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What to use better?

if ( $boolean ) {}


if ( $boolean === true ) {}

Both work, both check that $boolean is set to 'true'. The second one also checks $boolean's type.

If we assume that $boolean holds value that's boolean, what option should I use?

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closed as not constructive by Quentin, bmargulies, Your Common Sense, Maerlyn, Graviton Apr 25 '11 at 0:52

As it currently stands, this question is not a good fit for our Q&A format. We expect answers to be supported by facts, references, or expertise, but this question will likely solicit debate, arguments, polling, or extended discussion. If you feel that this question can be improved and possibly reopened, visit the help center for guidance.If this question can be reworded to fit the rules in the help center, please edit the question.

Most of time there is no answer to "What to use better?" question. Flagged it as a subjective (and pointless, in my opinion) – Your Common Sense Apr 24 '11 at 18:18
@Col.Shrapnel I disagree, this answer would have helped me. – puk Nov 1 '11 at 13:28
@puk you are wrong. if you think it "helped" you - you are doing something wrong – Your Common Sense Nov 1 '11 at 13:39
Calm down, both. – daGrevis Nov 1 '11 at 13:46
I'm a newbie to PHP and I am trying to get a better grasp on how to return values from PHP to javascript. I was merely looking for whether PHP should return true or 'true' back to javascript. – puk Nov 1 '11 at 13:50
up vote 8 down vote accepted

The first is better if you simply want a truthy-check.

  • It's shorter and thus easier to read
  • Even though it doesn't explicitly state equality to true, it's rather obvious what it does

The explicit type check with === is a better choice when you must be sure of the type of the data (eg. input validation or such)

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+1 for mentioning both cases. – Jürgen Thelen Apr 24 '11 at 18:18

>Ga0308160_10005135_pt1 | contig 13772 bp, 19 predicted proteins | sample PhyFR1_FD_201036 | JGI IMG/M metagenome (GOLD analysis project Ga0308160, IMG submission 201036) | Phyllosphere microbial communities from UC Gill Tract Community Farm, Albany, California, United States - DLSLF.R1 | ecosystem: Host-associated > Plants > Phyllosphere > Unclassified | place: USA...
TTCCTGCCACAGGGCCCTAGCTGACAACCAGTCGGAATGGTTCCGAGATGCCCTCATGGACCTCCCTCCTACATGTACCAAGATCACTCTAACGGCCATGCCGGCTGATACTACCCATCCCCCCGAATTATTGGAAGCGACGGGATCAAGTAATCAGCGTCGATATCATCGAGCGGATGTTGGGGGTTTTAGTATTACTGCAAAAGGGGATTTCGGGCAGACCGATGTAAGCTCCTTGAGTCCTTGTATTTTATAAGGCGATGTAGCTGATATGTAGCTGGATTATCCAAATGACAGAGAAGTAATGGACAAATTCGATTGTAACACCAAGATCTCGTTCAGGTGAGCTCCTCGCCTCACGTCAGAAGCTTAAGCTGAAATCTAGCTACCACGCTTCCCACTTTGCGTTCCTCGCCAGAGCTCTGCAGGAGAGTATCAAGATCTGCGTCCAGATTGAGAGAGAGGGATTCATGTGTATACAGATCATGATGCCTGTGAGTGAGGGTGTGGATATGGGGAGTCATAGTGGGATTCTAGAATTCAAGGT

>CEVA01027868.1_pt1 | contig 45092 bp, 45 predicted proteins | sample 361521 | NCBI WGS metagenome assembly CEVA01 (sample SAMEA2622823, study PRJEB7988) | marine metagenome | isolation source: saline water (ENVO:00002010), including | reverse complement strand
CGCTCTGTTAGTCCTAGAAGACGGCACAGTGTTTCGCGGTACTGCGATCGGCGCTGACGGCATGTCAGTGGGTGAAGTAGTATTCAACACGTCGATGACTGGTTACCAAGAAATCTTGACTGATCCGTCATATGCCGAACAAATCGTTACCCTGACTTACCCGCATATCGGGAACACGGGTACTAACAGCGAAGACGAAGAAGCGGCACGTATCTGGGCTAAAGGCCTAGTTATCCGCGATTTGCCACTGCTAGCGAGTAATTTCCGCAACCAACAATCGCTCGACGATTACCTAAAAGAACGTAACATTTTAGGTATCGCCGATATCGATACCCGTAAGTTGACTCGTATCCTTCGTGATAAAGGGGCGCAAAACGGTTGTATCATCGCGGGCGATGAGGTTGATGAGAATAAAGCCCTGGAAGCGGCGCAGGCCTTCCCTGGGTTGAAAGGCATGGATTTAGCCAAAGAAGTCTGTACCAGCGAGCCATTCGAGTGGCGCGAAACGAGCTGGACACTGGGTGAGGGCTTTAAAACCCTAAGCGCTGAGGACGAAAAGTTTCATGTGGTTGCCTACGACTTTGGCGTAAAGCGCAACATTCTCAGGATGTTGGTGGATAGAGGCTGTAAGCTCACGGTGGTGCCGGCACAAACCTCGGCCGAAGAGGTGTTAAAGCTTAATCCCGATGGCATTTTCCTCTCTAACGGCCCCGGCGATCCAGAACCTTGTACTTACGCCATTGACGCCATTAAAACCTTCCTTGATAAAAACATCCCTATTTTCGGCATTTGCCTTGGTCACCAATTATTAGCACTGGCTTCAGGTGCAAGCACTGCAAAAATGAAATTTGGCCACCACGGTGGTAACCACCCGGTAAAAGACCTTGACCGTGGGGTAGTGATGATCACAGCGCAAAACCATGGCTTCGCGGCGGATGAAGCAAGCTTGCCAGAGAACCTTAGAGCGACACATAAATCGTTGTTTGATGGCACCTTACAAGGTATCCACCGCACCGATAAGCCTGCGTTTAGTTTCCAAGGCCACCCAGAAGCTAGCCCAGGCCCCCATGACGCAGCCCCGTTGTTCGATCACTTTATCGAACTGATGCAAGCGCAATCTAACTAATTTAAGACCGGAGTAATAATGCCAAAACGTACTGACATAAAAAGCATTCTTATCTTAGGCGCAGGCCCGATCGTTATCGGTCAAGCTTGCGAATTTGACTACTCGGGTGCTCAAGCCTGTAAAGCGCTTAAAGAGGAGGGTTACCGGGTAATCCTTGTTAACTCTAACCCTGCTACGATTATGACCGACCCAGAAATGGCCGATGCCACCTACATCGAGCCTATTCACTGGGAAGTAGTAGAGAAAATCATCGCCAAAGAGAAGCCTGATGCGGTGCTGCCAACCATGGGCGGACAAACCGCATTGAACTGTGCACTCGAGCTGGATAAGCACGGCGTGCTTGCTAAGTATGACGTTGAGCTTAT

Using if ( $boolean === true ) {} when you know that $boolean is a boolean is redundant, therefore I wouldn't consider it good practice. This can be further reinforced by naming variables with names that show their booleaness, e.g. $isCool.

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The two, doesn't really do the same thing. if ($boolean) is more of a 'not false' statement, asserting true for anything not false, 0, or null. If you set $boolean = 'false', the statement will be true.

Assuming that it is a pure boolean comparison you want, you should use the latter case explicity checking that the contents of the variable is in fact a boolean.

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If $boolean is a boolean value, then if ($boolean) is fine.

Usually, you only need to do extra checking if you are testing the results of a function, such as strpos() that return either a numeric or boolean value.

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If $boolean contains a boolean value (i.e. true or false), then both proposals will do the same -- the second one being redondant.

If booleans contains a truthy or falsy value, which is not a boolean, then your second condition will be evaluated to false.

Which one should you use ?
Well, it all depends on what you want to achieve ;-)

  • Typically, if any not-0 number should be considered as true, then, you should use the first syntax
  • But if you only want true to be considered as truthy, then, you should use the second syntax.
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If you have a proper variable name, the first option increases readability, like:

if($notValid) {}
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